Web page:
• Secretary of State John Kerry co-chaired the GCTF ministerial meeting on September 23. At the ministerial meeting, the GCTF adopted a framework of good practices that countries can use to counter the threat posed by foreign terrorist fighters.
• The Department of State also hosts the interagency Center for Strategic Counterterrorism Communications (CSCC) to counter recruitment and radicalization online through counter-messaging, a tool State encourages partner countries to employ as well. CSCC is engaged in a sustained campaign against Syria and Iraq-based terrorists’ online messaging to combat their ability to recruit foreign terrorist fighters.
• Further, the U.S. Intelligence Community works closely with foreign partners to identify and assess both tactical developments as well as broader trends vis-à-vis foreign terrorist fighters. The Intelligence Community’s robust sharing of intelligence and analytic insights with foreign counterparts ensures that the proper authorities and senior officials are aware of relevant developments and are best placed to take steps to interdict foreign fighters and disrupt their support networks.
Drawing on Law Enforcement and Homeland Security Tools
Together, the Department of Justice (DOJ) and Department of Homeland Security (DHS) are working closely with a group of European Justice and Home Affairs Ministers to address a wide range of measures focused on enhancing counter-radicalization, border security, aviation security, and information sharing.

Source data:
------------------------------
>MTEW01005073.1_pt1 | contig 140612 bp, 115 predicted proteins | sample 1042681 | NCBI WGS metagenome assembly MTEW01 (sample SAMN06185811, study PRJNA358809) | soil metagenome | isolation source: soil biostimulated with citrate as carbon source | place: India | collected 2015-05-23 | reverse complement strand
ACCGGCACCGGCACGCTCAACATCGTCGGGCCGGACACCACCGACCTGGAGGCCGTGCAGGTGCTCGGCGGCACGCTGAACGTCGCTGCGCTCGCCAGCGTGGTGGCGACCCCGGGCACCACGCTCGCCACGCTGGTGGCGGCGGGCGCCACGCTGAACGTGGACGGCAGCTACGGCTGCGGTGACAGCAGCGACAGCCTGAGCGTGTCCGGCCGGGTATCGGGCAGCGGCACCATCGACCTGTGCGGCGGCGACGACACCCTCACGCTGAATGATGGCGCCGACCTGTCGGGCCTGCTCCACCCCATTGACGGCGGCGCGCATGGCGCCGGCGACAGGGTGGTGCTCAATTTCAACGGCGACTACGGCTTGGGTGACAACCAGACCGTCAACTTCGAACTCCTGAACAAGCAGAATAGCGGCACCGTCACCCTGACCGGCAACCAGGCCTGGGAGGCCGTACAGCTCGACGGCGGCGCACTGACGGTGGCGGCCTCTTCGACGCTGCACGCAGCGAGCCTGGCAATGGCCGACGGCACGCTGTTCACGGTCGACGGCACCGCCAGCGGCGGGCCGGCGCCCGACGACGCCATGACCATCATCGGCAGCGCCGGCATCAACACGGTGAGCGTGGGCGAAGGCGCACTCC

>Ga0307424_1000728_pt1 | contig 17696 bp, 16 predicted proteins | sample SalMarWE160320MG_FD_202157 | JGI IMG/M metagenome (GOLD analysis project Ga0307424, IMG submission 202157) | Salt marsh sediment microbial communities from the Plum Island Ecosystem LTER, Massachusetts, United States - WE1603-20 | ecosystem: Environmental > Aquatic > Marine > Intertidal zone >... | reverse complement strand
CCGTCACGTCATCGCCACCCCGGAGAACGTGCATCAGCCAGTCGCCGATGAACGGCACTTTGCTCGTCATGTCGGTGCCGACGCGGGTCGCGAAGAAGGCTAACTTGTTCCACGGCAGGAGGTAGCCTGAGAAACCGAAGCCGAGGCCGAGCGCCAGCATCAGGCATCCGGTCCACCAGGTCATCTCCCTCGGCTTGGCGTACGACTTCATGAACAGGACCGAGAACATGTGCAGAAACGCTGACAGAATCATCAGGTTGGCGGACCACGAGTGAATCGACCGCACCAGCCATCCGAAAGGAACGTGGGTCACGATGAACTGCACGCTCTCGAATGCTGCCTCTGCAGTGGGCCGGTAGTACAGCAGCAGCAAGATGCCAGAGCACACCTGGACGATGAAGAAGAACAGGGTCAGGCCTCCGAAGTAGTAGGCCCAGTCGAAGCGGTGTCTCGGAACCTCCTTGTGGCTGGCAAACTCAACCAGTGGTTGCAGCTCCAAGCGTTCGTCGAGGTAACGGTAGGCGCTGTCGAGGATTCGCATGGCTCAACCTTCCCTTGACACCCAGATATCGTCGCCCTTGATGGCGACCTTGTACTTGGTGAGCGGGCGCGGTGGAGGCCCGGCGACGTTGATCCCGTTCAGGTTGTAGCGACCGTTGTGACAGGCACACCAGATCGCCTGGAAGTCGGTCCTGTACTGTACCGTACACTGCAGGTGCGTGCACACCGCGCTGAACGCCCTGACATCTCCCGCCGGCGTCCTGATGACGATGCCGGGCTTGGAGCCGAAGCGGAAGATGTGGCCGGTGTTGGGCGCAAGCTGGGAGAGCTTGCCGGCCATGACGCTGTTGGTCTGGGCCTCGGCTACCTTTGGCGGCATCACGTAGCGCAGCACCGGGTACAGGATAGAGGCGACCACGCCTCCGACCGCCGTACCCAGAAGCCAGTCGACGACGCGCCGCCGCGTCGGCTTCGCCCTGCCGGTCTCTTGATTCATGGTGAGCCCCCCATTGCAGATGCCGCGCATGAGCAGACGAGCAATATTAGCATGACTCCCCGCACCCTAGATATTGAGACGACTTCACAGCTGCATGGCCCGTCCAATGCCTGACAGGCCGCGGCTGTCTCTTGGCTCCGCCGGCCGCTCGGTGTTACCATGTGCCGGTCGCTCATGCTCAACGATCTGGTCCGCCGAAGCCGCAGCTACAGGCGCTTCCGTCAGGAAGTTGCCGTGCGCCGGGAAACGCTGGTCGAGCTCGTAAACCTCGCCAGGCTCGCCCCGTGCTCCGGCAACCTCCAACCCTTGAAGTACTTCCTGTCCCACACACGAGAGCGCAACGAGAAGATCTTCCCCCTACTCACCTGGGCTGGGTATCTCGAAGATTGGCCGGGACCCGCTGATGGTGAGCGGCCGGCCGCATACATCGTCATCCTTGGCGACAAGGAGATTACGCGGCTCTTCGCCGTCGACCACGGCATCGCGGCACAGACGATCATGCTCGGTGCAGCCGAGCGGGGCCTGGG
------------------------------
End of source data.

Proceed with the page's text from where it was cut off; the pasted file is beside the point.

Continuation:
• DHS Secretary Jeh Johnson has made aviation security his priority, and DHS is engaging with foreign partners and industry to share and implement capabilities to detect potential threats. DHS has shared best practices, tools, and programs with foreign partners to help address the challenges posed by porous borders in detecting foreign fighter travel.
• DHS, alongside DOJ, also continues to encourage foreign Ministries of Interior and Justice to adopt similar techniques and expand operational collaboration. Most recently, Deputy Secretary Alejandro Mayorkas and Deputy Attorney General James Cole have led multiple engagements with European Union member countries. We share the concern of our partners abroad over the hundreds of Europeans who have traveled to fight with terrorists in Syria.
• The FBI’s Terrorist Screening Center’s information-sharing agreements with over 40 international partners provide a mechanism for identifying and sharing terrorist travel activity. DHS is also encouraging more countries to join the United States and more than 60 other countries in using travel information like Advance Passenger Information and Passenger Name Record data to identify both known and previously unknown foreign terrorist fighters.